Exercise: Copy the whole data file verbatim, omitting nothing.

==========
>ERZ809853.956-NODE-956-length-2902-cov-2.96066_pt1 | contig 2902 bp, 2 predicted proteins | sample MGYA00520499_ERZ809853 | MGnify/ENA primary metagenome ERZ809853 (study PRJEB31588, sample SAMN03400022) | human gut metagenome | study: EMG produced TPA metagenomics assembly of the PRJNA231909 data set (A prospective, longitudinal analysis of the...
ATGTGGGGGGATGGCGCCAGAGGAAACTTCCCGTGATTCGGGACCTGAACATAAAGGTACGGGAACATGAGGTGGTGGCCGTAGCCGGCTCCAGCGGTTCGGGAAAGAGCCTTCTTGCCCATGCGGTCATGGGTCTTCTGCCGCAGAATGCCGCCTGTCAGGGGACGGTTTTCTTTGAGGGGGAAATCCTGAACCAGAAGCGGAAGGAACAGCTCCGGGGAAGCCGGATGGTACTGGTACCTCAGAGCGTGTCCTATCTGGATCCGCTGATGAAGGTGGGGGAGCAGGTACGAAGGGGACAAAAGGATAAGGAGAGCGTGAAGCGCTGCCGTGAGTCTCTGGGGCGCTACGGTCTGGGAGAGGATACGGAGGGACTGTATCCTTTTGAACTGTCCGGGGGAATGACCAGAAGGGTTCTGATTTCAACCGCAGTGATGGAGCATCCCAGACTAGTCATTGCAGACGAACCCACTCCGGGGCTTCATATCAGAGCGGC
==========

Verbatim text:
>ERZ809853.956-NODE-956-length-2902-cov-2.96066_pt1 | contig 2902 bp, 2 predicted proteins | sample MGYA00520499_ERZ809853 | MGnify/ENA primary metagenome ERZ809853 (study PRJEB31588, sample SAMN03400022) | human gut metagenome | study: EMG produced TPA metagenomics assembly of the PRJNA231909 data set (A prospective, longitudinal analysis of the...
ATGTGGGGGGATGGCGCCAGAGGAAACTTCCCGTGATTCGGGACCTGAACATAAAGGTACGGGAACATGAGGTGGTGGCCGTAGCCGGCTCCAGCGGTTCGGGAAAGAGCCTTCTTGCCCATGCGGTCATGGGTCTTCTGCCGCAGAATGCCGCCTGTCAGGGGACGGTTTTCTTTGAGGGGGAAATCCTGAACCAGAAGCGGAAGGAACAGCTCCGGGGAAGCCGGATGGTACTGGTACCTCAGAGCGTGTCCTATCTGGATCCGCTGATGAAGGTGGGGGAGCAGGTACGAAGGGGACAAAAGGATAAGGAGAGCGTGAAGCGCTGCCGTGAGTCTCTGGGGCGCTACGGTCTGGGAGAGGATACGGAGGGACTGTATCCTTTTGAACTGTCCGGGGGAATGACCAGAAGGGTTCTGATTTCAACCGCAGTGATGGAGCATCCCAGACTAGTCATTGCAGACGAACCCACTCCGGGGCTTCATATCAGAGCGGC